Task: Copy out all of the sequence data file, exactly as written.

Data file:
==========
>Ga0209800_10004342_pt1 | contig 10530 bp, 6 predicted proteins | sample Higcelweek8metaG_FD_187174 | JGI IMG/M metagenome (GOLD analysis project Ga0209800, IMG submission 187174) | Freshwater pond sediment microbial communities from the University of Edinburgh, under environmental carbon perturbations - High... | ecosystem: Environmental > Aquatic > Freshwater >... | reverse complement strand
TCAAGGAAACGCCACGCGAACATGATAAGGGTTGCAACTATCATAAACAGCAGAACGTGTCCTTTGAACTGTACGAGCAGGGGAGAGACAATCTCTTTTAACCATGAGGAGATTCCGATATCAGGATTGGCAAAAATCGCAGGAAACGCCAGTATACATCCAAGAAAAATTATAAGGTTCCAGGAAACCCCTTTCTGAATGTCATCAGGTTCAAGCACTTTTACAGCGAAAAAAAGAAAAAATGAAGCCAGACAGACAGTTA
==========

>Ga0209800_10004342_pt1 | contig 10530 bp, 6 predicted proteins | sample Higcelweek8metaG_FD_187174 | JGI IMG/M metagenome (GOLD analysis project Ga0209800, IMG submission 187174) | Freshwater pond sediment microbial communities from the University of Edinburgh, under environmental carbon perturbations - High... | ecosystem: Environmental > Aquatic > Freshwater >... | reverse complement strand
TCAAGGAAACGCCACGCGAACATGATAAGGGTTGCAACTATCATAAACAGCAGAACGTGTCCTTTGAACTGTACGAGCAGGGGAGAGACAATCTCTTTTAACCATGAGGAGATTCCGATATCAGGATTGGCAAAAATCGCAGGAAACGCCAGTATACATCCAAGAAAAATTATAAGGTTCCAGGAAACCCCTTTCTGAATGTCATCAGGTTCAAGCACTTTTACAGCGAAAAAAAGAAAAAATGAAGCCAGACAGACAGTTA